professornana (professornana) wrote,
professornana
professornana

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war, what is it good for? absolutely nothing!



With all the packing and craziness involved with the remodeling, it took me a while to finish off the last couple chapters of SUNRISE OVER FALLUJAH. I did have one of those lovely reader moments, though, at the front desk of my hotel in Rockport-Fulton when the woman working the desk commented on the book and asked if I had read KITE RUNNER and other novels set in that part of the world. Books connect us in so many ways.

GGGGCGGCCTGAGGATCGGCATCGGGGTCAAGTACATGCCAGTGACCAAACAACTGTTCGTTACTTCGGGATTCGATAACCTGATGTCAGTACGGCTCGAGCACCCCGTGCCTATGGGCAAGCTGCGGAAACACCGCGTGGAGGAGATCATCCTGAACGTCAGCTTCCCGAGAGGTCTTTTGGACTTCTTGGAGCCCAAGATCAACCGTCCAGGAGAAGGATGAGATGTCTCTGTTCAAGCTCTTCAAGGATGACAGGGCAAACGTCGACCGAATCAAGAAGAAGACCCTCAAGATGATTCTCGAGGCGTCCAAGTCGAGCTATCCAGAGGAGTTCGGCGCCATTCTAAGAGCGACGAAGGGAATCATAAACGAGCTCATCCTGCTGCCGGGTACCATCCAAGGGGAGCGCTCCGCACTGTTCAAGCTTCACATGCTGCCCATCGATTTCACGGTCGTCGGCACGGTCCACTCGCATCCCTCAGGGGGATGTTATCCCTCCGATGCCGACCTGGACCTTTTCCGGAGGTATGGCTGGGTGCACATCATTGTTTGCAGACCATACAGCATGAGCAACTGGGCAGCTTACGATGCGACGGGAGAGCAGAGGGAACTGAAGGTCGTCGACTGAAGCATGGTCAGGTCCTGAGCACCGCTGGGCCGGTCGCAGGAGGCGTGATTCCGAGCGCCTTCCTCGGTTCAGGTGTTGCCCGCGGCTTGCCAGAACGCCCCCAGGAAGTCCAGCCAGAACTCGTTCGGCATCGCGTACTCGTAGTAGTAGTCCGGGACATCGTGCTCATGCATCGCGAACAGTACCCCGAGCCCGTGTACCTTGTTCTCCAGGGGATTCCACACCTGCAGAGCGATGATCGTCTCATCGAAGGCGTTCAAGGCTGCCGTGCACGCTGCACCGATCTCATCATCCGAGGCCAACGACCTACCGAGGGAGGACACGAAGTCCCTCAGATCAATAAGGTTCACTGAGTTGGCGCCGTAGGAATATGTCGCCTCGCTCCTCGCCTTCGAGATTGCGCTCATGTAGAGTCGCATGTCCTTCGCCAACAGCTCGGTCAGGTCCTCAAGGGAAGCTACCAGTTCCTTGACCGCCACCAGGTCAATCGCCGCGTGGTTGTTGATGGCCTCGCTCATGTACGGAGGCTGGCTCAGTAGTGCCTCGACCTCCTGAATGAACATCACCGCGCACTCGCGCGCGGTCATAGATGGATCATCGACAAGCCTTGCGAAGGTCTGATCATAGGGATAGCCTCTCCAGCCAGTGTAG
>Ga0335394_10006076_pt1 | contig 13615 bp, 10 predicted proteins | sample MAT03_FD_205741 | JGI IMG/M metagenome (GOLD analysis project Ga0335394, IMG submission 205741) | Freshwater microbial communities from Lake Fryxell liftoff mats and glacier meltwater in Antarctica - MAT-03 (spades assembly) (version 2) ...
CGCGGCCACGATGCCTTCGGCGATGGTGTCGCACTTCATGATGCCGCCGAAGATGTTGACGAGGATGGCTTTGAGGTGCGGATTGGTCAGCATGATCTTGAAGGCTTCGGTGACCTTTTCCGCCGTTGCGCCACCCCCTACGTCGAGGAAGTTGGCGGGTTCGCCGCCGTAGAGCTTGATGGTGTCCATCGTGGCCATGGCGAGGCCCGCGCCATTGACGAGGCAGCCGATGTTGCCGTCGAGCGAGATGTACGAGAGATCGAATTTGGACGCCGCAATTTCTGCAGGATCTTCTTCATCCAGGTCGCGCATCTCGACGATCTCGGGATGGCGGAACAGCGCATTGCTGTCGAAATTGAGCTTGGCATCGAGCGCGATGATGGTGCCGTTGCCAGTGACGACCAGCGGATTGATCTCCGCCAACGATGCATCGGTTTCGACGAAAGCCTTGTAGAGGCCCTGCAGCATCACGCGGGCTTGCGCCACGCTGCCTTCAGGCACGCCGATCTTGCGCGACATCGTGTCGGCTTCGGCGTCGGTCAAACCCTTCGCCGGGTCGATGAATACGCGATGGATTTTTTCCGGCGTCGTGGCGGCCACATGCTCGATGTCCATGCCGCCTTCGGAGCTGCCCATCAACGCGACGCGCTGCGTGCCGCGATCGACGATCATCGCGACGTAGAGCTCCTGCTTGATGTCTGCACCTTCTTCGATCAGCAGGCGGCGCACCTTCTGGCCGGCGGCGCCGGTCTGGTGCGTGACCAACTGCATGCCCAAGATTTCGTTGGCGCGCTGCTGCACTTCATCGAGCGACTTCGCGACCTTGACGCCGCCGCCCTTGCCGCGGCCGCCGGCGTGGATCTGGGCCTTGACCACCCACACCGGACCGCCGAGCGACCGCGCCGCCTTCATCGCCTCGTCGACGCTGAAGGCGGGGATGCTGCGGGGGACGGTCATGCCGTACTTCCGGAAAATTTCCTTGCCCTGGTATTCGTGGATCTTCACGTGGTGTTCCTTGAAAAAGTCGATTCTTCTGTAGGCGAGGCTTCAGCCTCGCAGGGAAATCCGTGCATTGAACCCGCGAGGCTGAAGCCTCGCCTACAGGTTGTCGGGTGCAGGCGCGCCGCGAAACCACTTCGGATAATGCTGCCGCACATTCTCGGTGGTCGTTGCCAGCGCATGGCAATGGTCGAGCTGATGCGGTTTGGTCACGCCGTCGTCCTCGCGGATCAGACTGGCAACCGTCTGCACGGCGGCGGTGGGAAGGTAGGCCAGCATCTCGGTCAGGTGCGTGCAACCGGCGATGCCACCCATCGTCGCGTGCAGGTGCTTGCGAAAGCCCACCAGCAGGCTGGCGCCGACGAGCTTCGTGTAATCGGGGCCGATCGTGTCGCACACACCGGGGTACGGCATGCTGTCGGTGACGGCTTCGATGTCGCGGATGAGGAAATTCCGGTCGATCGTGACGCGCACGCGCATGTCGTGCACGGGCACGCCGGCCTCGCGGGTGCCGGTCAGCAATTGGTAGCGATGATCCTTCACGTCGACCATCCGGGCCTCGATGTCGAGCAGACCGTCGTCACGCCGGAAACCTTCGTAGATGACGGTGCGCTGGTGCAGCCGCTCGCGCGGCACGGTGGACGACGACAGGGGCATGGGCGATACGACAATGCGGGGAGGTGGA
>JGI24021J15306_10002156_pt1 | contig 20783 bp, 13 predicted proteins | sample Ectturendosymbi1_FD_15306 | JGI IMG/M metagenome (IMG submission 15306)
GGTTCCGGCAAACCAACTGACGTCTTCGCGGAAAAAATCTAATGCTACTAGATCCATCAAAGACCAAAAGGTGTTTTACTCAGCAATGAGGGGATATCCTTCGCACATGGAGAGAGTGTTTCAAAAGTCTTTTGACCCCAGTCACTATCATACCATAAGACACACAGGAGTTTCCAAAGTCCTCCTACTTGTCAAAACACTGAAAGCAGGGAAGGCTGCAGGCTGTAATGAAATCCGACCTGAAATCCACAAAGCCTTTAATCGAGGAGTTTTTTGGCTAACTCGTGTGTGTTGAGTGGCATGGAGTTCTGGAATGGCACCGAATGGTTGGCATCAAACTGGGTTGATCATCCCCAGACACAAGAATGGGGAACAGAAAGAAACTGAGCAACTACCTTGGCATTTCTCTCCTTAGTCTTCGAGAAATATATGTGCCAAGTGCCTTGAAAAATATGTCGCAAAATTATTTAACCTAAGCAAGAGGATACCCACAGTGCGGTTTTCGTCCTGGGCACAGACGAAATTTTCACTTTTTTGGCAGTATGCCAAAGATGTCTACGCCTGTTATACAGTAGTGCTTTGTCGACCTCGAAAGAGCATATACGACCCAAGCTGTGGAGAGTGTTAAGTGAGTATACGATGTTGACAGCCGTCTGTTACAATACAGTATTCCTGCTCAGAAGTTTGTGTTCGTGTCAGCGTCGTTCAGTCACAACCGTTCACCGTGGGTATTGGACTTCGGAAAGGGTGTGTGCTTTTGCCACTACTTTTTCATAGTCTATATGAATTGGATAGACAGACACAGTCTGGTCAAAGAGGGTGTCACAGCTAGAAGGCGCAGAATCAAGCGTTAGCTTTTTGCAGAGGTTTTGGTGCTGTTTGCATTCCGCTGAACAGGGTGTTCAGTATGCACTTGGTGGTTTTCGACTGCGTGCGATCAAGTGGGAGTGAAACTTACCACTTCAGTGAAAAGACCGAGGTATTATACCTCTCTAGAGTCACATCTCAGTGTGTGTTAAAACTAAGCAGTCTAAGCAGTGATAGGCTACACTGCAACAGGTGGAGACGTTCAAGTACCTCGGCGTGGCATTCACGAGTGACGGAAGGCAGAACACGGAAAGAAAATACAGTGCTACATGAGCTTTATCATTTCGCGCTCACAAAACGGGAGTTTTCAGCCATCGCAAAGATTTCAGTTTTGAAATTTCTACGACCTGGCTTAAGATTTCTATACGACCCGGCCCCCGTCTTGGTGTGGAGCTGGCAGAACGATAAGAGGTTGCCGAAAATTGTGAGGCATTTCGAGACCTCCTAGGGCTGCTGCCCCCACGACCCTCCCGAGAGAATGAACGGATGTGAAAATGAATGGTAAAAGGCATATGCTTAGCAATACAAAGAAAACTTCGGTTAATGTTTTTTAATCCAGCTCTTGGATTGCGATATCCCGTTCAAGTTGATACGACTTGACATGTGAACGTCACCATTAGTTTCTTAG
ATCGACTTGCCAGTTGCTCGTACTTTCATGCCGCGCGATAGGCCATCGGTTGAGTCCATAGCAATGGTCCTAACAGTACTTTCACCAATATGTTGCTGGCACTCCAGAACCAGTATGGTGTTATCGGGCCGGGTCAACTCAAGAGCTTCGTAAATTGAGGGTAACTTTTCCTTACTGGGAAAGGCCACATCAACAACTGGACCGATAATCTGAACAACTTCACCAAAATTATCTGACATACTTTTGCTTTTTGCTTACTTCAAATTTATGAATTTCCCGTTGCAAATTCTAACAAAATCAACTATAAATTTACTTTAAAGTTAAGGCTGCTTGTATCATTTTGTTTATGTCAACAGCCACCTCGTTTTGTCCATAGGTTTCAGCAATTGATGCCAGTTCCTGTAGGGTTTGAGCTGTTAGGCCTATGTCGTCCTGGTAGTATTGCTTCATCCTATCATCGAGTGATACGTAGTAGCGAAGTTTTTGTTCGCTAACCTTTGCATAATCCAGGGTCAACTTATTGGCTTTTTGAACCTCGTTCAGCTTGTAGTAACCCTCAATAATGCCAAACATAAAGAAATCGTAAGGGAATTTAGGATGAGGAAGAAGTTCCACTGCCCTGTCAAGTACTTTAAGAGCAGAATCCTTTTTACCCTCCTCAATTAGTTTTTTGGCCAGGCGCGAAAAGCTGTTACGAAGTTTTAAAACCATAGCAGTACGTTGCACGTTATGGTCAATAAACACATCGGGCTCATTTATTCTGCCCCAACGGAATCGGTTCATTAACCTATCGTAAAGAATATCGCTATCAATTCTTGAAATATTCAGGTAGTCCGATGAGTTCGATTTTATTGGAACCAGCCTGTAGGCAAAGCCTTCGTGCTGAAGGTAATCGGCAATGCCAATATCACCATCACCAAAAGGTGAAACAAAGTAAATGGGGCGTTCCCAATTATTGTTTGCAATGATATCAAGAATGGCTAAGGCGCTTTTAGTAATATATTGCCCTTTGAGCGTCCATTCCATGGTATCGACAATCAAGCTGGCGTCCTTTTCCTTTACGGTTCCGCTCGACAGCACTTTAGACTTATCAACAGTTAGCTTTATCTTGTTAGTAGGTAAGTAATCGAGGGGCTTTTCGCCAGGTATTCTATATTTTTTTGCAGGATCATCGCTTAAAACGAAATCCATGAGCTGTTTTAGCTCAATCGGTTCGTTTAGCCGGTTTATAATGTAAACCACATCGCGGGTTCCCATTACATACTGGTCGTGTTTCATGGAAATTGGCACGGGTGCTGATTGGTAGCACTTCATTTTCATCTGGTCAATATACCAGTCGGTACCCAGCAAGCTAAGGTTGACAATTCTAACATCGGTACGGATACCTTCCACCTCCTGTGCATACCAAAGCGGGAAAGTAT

In any event, Walter Dean Myers' latest gives us Robin, the nephew of Richie (from FALLEN ANGELS) off to Iraq. Through his eyes, we see war, a war a little different from the one in which his uncle fought. Robin (nicknamed Birdy by one of his fellow soldiers) and his group are serving not as infantrymen but as a unit that will interact more with the Iraqi people. That does not mean, however, that they are safe from the IEDs, grenades, snipers, and other horrors of the battle. Nor are they immune to the hype being broadcast. Through Robin's eyes, readers will see that this is a war being played out in many battlefields in Iraq, in the media, and here at home as well. Myers walks a careful line here, trying valiantly to allow Robin's observations and those of his squad to provide information and multiple perspectives. It is clear, though, that the war as reported and the war as waged are two different entities. The complexities of the various tribes (Sunni, Shiite, etc.) are factors that make the war in Iraq one that continues more than 5 years after that banner proclaimed MISSION ACCOMPLISHED.
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